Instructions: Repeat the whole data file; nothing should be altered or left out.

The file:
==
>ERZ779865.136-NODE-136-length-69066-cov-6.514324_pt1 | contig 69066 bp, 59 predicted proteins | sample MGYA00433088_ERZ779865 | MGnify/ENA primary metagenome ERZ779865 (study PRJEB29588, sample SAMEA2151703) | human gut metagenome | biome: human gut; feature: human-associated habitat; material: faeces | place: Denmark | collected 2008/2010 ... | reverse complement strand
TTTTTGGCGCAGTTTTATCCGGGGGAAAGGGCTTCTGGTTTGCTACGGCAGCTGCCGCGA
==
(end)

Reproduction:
>ERZ779865.136-NODE-136-length-69066-cov-6.514324_pt1 | contig 69066 bp, 59 predicted proteins | sample MGYA00433088_ERZ779865 | MGnify/ENA primary metagenome ERZ779865 (study PRJEB29588, sample SAMEA2151703) | human gut metagenome | biome: human gut; feature: human-associated habitat; material: faeces | place: Denmark | collected 2008/2010 ... | reverse complement strand
TTTTTGGCGCAGTTTTATCCGGGGGAAAGGGCTTCTGGTTTGCTACGGCAGCTGCCGCGA